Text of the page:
You can not place more than one CAT1HEX or CAT2HEX macro in a function key message but the message can contain one of each macro. The exception to this rule is when the {END} macro is used. More than one radio command can be sent to the radio by placing a \ character between the radio commands. Spaces are allowed around the \ character. Multiple radio commands are broken into separate radio commands and sent to the radio using internal command pacing.
Depending on the computer speed and the number of commands in the string, the use of these macros may delay the operation of the program during sending of CW or other program operation. There are no precautions which prevent the use of these macros while the radio is transmitting. If the user wants to switch an antenna port safely, use the {ANTRX#TOGGLE} macros which contain a TX inhibit.
An example of an Icom command is: {CAT1HEX FEFE66E01C0102FD \ FE FE 66 E0 1C 01 02 FD }
{CAT1ASC radio_ASCII_command(s)}

{CAT2ASC radio_ASCII_command(s)}
These macros can be used to send commands to radio # 1 or radio # 2 requiring ASCII data input. The macro name must be followed by the radio ASCII data and closing terminator }. An example is shown below. All leading spaces before the radio command portion begins are removed and not sent to the radio. All other spaces in the command are sent to the radio.
You can not place more than one CAT1ASC or CAT2ASC macro in a function key message but the message can contain one of each macro. The exception to this rule is when the {END} macro is used. More than one radio command can be sent to the radio by either placing a \ character between the radio commands or by concatenating them together. Spaces before or after the \ character are sent to the radio. Multiple radio commands using the \ separator are broken into individual radio commands and sent to the radio using internal command pacing.
Special characters may be included in the radio command string by delimiting the two character hex value with < >. The leading < and trailing > characters are not sent to the radio. Spaces are not allowed inside the < > characters. If the ASCII radio command requires you to use characters that are interpreted by the Logger as macros (*, !, #), then in order to hide the character from the Logger's macro processing and send it to the radio, it must be encoded using this hex notation (replace * with <2A>, ! with <21> , and # with <23>).
Depending on the computer speed and the number of commands in the string, the use of these macros may delay the operation of the program during sending of CW or other program operation. There are no precautions which prevent the use of these macros while the radio is transmitting. If the user wants to switch an antenna port safely, use the {ANTRX#TOGGLE} macros which contain a TX inhibit.
Examples of several forms of this command are: {CAT1ASC PB1;\PB2;} {CAT1ASC PB1;PB2;} {CAT1ASC P<42>1;PB2;} . You may place a space between the macro name and the radio CAT command to improve readability. All leading spaces after the CAT1ASC macro command name are removed. As an example of the use of hex notation, this command contains a macro character {CAT1ASC *UM0} and will not work correctly; the correct form using hex notation would be {CAT1ASC <2A>UM0} . If the radio command needed to be terminated with a CR (Orion), the command would be {CAT1ASC <2A>UM0<0D>}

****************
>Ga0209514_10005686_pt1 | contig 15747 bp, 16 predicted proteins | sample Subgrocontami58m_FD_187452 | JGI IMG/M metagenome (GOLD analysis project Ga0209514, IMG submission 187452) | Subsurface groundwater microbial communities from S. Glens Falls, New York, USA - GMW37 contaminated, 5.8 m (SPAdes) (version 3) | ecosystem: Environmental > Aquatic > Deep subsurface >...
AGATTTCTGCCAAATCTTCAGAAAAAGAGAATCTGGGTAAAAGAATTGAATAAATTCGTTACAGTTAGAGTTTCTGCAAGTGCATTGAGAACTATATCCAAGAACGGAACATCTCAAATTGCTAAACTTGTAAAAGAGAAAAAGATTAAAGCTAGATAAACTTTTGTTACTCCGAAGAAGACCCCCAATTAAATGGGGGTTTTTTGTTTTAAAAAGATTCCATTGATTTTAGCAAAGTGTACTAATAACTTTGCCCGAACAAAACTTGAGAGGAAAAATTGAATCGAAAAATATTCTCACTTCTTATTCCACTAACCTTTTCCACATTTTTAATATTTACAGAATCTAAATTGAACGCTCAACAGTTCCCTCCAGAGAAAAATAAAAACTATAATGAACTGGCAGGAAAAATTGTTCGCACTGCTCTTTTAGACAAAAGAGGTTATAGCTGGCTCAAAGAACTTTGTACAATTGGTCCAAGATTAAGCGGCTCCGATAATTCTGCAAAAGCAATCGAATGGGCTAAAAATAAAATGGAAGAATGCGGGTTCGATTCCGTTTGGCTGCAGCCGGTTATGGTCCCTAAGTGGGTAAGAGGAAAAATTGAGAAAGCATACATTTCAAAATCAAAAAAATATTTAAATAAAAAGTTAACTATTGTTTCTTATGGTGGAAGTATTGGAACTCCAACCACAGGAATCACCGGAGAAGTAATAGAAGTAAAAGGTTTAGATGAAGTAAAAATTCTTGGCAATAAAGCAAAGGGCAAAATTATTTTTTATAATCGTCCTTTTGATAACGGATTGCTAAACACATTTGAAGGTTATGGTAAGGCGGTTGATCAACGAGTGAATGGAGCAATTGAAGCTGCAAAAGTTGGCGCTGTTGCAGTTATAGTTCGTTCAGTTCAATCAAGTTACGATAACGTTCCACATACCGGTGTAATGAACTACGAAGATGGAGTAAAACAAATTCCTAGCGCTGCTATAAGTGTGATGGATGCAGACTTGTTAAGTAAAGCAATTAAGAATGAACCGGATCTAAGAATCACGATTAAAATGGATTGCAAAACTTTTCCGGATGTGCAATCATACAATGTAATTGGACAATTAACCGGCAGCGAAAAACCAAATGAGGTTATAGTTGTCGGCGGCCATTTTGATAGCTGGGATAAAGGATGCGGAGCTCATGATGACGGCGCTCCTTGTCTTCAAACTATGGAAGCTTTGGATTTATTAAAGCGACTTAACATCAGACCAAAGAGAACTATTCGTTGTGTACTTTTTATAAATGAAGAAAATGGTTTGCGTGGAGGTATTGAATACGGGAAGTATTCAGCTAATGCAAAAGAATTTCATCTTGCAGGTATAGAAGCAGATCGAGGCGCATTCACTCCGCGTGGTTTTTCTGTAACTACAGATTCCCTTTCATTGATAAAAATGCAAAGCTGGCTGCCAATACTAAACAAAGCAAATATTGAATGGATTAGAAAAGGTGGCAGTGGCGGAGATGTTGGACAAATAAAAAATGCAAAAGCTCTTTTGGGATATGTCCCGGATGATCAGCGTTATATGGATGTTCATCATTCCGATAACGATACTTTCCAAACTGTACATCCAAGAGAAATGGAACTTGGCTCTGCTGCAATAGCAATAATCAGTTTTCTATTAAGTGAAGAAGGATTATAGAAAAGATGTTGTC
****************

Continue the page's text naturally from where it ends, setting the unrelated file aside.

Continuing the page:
CATAHEX, CATIHEX, CATAASC, CATIASC, CATACTASC, CATACTHEX Macro Commands

Macro keywordSubstituted by
Active radio
{CATA1HEX radio_hex_command(s)}

{CATA2HEX radio_hex_command(s)}

{CATA1ASC radio_ASCII_command(s)}

{CATA2ASC radio_ASCII_command(s)}


Inactive radio
{CATI1HEX radio_hex_command(s)}

{CATI2HEX radio_hex_command(s)}

{CATI1ASC radio_ASCII_command(s)}

{CATI2ASC radio_ASCII_command(s)}
These eight macros's provide flexibility to send ASCII or HEX commands to either radio in SO2R mode (or VFO in SO2V) mode based on Active or Inactive radio/VFO.

Radio specific commands were added for those SO2R users that do not have identical radios. The new macros follow the same syntax as the CAT1HEX and CAT1ASC macros.

The F-key macro text passes through a routine that removes CAT macros for radio(s) that do not qualify based on Active/Inactive radio(s). This allows one F-key string to be used for multiple purposes.

An example of a Pro3 macro string that switches DualWatch and the Rx antenna based on the radio activity is shown below. {catA1hex fefe6ee0 12 00 00fd}{catI1hex fefe6ee0 12 00 01fd}{catA2hex fefe6ee0 07 c0 fd}{catI2hex fefe6ee0 07 c1 fd}
{CATACTASC}This macro sends the ASCII command to the currently active radio.
{CATACTHEX}This macro sends the HEX command to the currently active radio.
{CATDELAY}This macro suspends the entire program operation to allow CAT commands to be received and executed by the radio possibly before a transmission begins. The need for this macro is dependent on the computer speed, radio interface rate, and radio type. The form of the CATDELAY macro is {CATDELAY N} where "N" is a user programmable delay in 50ms increments. The value of N is internally limited to 20 which would be a delay of 1 second. Note that the delay will precede the sending of the macro. Delay will not insert a delay with a string of multiple macros.

Antenna and Rotor Control Macro Commands

Macro keywordSubstituted by
{ANTRX1TOGGLE}

{ANTRX2TOGGLE}

{ANTRX3TOGGLE}

{ANTRX4TOGGLE}